Strawberry 100% Vol. #07 (Mania.com)

By:Robert Harris
Review Date: Friday, September 24, 2010
Release Date: Tuesday, January 06, 2009

Years ago, Junpei decided that he wanted to be a director. That single, life-altering decision used up all his decisiveness for the next ten years. Watch him struggle through life, unable to choose a pair of pants to wear, a type of jam to put on his toast, or even which of his friends will live...and which will die.

Creative Staff
Writer/Artist: Mizuki Kawashita
Translation: Yuko Sawada
Adaptation: Yuko Sawada

What They Say
A juicy romantic comedy about life, liberty and the pursuit of strawberry print panties.
Junpei hides in a classroom that soon fills up with girls...who aren't there to learn algebra!

EXT. ROOFTOP OF A SCHOOL BUILDING, SUNSET -The hero (me, Junpei Manaka!) sneaks up to the roof to see the sunset. When he opens the door, he startles a mysterious beauty. She panics and runs away, but not before Junpei has caught sight of her adorable strawberry print panties...in EXTREME close-up. With that vision forever burned into his memory, Junpei embarks on a quest to find the girl, and the panties, of his dreams! FADE OUT

The Review!

What a difference a few years make. I find myself thinking this a lot when reading manga, partially because it’s my modus operendi to pine for the past while fearing the future, but mostly because many series which seemed so shiny and new near the turn of the century often lose their luster upon modern inspection. I suppose it’s inevitable that you wake up one morning, turn over in bed and realize you’ve married a manatee, referred to generously as ‘the cow of the sea’. What I’m trying to say with this rambling, sepia-toned nostalgiathon is that I remember <B>Strawberry 100%</B> as an excellent series, one of the few which first attracted me to the harem manga as a concept. Now I look back and can only shake my head. Oh, the follies of youth. Which is very much in the theme of the series now, isn’t it? I suppose life does imitate art after all.
 
Volume seven can essentially summed up the same way every volume in the series can be: Manaka likes a bunch of girls who are generally way too good for him, and a bunch of girls who are generally way too good for him like Junpei. Cut, copy, print. The illusion is given that girls come and go, but truthfully new characters are never given fair consideration for romance, and previously excised girls have a way of returning the very next volume. For example, volume six marked the second time Nishino broke it off with Junpei, after literally zero interest or effort invested from his end, and yet she’s right back in the thick of things this time around. I know it’s following a formula for popularity’s sake, but when it’s so transparent the story lacks any punch; we know virtually nothing is going to change until the end of the series.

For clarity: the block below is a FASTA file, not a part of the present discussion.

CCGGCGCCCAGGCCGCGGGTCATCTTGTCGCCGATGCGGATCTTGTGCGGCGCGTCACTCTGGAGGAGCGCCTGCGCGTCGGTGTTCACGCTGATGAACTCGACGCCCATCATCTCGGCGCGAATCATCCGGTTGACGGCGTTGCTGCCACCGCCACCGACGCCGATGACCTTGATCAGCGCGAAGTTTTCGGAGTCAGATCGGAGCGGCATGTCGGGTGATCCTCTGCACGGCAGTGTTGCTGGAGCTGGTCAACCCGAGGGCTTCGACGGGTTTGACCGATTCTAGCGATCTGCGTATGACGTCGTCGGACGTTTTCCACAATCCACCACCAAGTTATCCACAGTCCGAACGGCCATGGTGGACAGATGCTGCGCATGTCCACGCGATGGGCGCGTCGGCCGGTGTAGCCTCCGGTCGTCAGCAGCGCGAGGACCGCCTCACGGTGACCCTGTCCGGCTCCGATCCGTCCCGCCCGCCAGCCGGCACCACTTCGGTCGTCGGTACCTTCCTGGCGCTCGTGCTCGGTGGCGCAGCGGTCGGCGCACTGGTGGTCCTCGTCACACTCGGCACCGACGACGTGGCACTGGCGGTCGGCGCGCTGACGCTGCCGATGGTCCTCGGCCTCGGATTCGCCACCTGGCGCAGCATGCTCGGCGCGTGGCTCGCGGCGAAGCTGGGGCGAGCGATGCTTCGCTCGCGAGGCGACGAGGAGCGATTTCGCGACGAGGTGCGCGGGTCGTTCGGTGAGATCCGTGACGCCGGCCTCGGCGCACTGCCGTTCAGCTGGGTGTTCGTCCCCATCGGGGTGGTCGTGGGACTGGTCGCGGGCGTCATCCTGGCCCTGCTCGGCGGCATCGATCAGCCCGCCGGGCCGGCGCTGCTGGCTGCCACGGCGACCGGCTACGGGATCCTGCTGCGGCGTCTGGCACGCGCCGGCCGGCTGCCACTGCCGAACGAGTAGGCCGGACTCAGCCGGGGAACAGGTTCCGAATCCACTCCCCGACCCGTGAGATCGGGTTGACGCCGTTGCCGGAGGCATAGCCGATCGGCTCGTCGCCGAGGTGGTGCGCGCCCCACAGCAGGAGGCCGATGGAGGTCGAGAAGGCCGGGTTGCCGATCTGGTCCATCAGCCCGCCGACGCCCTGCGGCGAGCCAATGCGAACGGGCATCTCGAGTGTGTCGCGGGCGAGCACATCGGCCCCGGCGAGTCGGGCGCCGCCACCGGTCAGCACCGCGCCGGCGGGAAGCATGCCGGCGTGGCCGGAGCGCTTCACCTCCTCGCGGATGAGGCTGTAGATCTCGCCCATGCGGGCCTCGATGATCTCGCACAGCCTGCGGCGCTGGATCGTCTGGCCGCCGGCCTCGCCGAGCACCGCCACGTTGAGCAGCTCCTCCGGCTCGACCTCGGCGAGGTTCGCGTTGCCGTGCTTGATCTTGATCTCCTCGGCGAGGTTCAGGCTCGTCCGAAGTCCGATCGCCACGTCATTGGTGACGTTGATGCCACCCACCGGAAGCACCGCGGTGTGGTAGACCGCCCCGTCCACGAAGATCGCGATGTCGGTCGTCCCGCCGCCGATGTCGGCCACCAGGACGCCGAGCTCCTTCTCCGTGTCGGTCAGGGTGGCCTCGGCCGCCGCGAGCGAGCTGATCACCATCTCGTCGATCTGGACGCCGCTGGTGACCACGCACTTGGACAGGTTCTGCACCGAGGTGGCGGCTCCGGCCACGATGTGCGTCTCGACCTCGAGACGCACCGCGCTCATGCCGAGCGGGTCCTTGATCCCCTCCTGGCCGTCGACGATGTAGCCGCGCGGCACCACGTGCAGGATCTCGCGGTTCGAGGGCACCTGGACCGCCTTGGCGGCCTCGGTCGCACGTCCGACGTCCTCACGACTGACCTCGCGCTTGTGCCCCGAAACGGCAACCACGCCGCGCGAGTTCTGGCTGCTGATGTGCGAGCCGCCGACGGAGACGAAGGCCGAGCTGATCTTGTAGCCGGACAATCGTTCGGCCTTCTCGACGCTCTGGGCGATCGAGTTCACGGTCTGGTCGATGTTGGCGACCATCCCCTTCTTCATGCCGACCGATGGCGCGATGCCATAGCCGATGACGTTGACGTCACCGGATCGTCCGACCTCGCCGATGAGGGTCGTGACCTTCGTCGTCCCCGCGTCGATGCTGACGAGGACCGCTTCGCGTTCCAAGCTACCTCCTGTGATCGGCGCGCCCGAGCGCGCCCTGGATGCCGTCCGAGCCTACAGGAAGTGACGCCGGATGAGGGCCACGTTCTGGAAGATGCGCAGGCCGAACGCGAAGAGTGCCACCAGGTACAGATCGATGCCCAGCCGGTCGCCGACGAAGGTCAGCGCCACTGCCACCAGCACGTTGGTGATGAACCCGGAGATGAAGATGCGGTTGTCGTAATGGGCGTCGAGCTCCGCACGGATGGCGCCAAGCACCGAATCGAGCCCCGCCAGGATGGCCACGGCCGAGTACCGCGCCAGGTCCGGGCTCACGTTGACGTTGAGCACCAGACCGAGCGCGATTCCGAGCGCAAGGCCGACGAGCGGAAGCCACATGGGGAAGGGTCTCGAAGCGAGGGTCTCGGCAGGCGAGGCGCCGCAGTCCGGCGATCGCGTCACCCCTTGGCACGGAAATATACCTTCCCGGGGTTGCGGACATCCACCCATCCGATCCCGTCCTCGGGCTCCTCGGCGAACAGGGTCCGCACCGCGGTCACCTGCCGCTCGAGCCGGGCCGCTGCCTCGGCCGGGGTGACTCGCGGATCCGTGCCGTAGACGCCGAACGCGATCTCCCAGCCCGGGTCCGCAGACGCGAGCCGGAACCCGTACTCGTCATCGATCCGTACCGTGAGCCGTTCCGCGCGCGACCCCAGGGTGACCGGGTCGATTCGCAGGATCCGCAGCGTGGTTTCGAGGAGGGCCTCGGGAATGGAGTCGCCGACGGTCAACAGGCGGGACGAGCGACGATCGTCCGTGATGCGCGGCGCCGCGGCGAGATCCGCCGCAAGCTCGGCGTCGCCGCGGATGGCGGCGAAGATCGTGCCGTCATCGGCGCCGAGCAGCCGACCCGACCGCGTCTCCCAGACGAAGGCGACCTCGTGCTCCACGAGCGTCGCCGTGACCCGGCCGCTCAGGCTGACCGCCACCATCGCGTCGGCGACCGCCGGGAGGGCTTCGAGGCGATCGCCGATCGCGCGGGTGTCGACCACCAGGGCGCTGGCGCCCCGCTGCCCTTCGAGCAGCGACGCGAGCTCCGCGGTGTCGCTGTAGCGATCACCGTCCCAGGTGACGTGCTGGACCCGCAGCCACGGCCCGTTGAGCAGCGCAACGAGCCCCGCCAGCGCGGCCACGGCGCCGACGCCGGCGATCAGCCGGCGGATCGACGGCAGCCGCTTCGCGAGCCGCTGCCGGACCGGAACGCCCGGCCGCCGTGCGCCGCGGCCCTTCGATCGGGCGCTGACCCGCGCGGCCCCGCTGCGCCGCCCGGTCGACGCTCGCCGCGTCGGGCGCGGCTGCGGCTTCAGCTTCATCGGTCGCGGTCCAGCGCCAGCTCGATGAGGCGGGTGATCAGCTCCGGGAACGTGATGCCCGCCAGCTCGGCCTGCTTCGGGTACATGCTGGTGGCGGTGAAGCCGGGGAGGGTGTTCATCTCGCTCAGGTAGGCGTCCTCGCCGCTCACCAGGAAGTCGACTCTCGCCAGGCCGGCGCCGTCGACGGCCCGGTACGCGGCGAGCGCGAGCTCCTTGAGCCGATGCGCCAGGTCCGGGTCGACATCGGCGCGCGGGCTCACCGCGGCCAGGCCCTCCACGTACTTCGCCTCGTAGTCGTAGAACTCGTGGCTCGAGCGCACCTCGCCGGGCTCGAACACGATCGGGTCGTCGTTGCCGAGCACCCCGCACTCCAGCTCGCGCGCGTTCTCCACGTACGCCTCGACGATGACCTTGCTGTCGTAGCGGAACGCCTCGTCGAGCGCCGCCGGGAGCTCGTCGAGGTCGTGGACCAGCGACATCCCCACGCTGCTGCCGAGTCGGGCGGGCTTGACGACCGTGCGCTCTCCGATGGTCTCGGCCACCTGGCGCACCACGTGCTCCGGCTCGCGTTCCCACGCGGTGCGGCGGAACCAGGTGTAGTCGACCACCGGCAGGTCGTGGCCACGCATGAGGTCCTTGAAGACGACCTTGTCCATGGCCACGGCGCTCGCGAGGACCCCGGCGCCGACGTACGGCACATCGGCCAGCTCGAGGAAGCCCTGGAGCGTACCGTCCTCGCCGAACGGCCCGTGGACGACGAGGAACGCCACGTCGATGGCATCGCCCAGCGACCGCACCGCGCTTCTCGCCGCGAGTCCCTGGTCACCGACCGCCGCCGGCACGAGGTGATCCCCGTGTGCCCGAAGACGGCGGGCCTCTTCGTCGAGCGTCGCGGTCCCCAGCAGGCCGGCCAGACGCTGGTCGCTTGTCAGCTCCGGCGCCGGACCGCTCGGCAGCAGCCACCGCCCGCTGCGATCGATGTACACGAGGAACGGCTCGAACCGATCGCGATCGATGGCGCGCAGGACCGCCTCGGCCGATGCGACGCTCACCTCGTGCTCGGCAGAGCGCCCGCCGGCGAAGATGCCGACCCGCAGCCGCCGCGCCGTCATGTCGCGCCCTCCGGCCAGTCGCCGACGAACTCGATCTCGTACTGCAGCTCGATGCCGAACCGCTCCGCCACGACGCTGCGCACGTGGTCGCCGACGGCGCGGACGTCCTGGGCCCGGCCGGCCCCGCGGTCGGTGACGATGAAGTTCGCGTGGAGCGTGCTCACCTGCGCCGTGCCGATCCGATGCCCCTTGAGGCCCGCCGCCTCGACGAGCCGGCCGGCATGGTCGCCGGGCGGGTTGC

The specifics in this volume are relatively unimportant. Yui, Junpei’s - sigh - “childhood friend” from last volume is still around, and Sotamura’s sister is introduced as part of the regular cast. Meanwhile, Satsuki continues to throw herself at Junpei, Aya is shy to the point of having some kind of psychological condition, and his two goofball friends are typically goofy. Then there’s Junpei, who I am shocked to discover (how did I miss this before?) is possibly the blandest main character ever. I always thought the fact that he had a singular goal he strove for made him interesting, and to a point it still does. Unfortunately, any time he’s stuck in the same room - or worse, a one-on-one conversation - with one of the girls, all of which he has presumably known for several years now, he becomes slobbering mute. I’m not sure how he’s getting all these girls when the two best words I can use to describe him are ‘awkward’ and ‘indecisive’. I’m well aware that harem comedies rely on a certain indecisiveness to their protagonists in order to keep the drama furnace stoked, but it’s just so...blatant...here.
 
In Summary:
I’m struck dumb at how I could have looked past so many glaring flaws once upon a time. It’s not a terrible installment by any means - the characters remain generally likable, if one-dimensional, and watching the growth of a student filmmaker is an interesting concept. However, it’s unfortunate that Junpei’s personal growth is so often shunted into the background while the author focuses on jerking us around with obviously dead-end romantic leads. I truly hope that at some point in the future, the drama is shelved - even temporarily - to focus more on Junpei and the improvements he’s made, both as a director and as a person. That would really be nice.




Mania Grade: C+
Art Rating: B+
Packaging Rating: B
Text/Translation Rating: B
Age Rating: 16 and Up
Released By: Viz Media
MSRP: 7.99
Pages: 210
ISBN: 978-1421516639
Size: B6
Orientation: Right to Left
Series: Strawberry 100%